- To promote and sustain competition in markets.
- Prohibition against abuse of dominant position.
Any many more.
A, a producer, and seller decide to make a sweet which must be consumed within 3 hrs of making. Without mentioning this safety measure or this 3hr condition if he sells then he is liable under violation of right to safety of Consumer Protection Act, 1986 so under right of safety he is bound to mention this.
- In the case of Grant v. Australian knitting Mills, another leading case where liability was attached to the manufacturers and the weavers as we can see in the fact in June 1931, Dr Grant purchases few two pairs of woollen underwear and two singlets from John Martin & Co. Nothing was mentioned about washing and wearing the same. Dr Grant suffered a skin irritation within first few hours of wearing them yet continued to wear them for rest of the week. And did the same with another pair of underwear. Later the skin irritation went worse and developed into a case of dermatitis. Dr Grant blamed the underwear and sued John Martin & Co. for breach of contract and sued the manufacturer, Australian Knitting Mills alleging that they had been negligent in failing to take reasonable care in the preparation of the garments. The garments in question were alleged to contain an excess of sulphur compounds, variously described as sulphur dioxide and sulphites. Here both the seller and the manufacturer were held liable.
K, a vender sells a book whose pages are thin and if there is a water spillage on the book all the ink gets spread. He sells this book to S, a customer without mentioning any of this disadvantage of the book. And when S uses the book and realises the actual bad quality of book and decides to return them. Here the vender, K must take it back because he did not disclose the quality and under Consumer Protection Act, 1986 he must do it, or strict action will be taken against him.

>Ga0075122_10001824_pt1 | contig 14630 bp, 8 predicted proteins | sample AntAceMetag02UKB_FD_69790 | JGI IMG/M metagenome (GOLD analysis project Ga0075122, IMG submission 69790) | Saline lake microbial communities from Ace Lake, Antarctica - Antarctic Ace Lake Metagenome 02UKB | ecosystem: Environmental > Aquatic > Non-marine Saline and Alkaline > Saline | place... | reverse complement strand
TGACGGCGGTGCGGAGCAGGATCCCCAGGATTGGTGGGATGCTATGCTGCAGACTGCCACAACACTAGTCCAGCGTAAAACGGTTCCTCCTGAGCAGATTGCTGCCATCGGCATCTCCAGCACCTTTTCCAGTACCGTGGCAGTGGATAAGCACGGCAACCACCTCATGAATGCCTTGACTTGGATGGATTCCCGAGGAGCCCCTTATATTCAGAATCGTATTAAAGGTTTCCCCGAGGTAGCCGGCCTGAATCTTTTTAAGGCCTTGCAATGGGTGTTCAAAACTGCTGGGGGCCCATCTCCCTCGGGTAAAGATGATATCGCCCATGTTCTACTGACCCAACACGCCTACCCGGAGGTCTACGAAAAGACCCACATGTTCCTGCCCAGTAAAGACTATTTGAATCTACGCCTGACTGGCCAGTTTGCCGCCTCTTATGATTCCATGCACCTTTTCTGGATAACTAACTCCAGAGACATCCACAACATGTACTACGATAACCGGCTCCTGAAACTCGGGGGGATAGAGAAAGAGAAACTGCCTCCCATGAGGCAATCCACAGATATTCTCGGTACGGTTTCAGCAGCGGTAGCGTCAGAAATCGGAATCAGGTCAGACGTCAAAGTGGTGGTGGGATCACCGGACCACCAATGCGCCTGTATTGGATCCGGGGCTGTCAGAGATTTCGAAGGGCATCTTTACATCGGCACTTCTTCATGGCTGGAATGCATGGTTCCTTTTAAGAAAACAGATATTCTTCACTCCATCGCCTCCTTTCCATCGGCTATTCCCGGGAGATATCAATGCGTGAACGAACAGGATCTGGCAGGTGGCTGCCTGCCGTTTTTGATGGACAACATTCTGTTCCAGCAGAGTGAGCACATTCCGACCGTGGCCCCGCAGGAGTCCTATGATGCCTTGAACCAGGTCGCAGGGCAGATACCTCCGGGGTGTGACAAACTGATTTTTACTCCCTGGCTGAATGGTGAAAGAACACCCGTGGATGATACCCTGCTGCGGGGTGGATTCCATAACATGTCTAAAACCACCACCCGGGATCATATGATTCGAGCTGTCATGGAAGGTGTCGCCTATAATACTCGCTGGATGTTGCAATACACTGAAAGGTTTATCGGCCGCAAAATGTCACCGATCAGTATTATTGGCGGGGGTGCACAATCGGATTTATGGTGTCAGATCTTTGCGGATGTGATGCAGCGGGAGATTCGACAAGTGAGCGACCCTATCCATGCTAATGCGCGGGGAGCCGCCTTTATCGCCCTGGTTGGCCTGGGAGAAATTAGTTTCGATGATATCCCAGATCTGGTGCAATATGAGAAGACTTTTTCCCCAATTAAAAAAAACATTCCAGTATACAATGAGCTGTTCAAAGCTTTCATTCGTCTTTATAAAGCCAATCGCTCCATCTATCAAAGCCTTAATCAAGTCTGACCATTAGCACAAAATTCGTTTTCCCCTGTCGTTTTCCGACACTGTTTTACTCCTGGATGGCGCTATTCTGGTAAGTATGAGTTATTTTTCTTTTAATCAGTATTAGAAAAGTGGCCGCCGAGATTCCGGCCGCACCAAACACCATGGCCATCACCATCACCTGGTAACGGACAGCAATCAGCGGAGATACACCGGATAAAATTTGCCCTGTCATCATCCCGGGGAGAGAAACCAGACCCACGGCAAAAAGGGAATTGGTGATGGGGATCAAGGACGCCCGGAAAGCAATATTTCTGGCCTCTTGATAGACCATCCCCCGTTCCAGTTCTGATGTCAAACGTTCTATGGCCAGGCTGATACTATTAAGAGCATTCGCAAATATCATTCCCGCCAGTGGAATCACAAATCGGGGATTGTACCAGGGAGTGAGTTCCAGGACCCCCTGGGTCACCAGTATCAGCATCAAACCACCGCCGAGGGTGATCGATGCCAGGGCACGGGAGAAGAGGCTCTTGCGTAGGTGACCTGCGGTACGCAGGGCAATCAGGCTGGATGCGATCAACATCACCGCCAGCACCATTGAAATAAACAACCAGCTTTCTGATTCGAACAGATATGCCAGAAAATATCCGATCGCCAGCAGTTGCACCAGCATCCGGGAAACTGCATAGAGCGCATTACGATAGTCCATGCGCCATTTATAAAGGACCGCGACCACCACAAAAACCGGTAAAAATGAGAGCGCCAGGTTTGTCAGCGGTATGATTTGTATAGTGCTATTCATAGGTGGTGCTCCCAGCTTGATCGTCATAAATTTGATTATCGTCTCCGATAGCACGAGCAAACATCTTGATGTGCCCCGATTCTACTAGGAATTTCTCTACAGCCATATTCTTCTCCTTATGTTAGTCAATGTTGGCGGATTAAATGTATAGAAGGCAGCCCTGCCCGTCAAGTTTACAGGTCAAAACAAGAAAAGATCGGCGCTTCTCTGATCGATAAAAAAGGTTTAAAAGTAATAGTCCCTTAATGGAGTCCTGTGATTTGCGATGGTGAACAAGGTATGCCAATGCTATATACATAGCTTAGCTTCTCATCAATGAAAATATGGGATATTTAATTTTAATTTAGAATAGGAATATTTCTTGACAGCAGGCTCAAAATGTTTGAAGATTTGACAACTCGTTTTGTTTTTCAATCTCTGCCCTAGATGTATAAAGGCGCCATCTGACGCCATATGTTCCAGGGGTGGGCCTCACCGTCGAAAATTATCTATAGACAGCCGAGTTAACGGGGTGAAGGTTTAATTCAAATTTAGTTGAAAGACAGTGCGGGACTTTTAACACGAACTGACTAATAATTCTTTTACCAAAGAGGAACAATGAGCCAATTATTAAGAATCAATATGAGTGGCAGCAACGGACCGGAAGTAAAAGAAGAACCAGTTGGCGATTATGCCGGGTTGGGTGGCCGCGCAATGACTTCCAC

C, a customer wants to buy a Victorian sofa set for her house, she likes a sofa set from abc shop but the price is Rs.40,000 which is double her budget and does not like its colour and she is not bound to buy from abc shop because C can find similar sofa sets in other shop in her budget with her favourable colour .Her right to choose under Consumer Protection Act, 1986 allow her to different variety of goods and services at competitive prices.
L, a consumer buys a Coke bottle from a shop, while opening finds out that instead of Coke there is Sprite in the bottle. Here L can place his complain to the Coke’s customer care and they must listen to her and provide with appropriate remedy.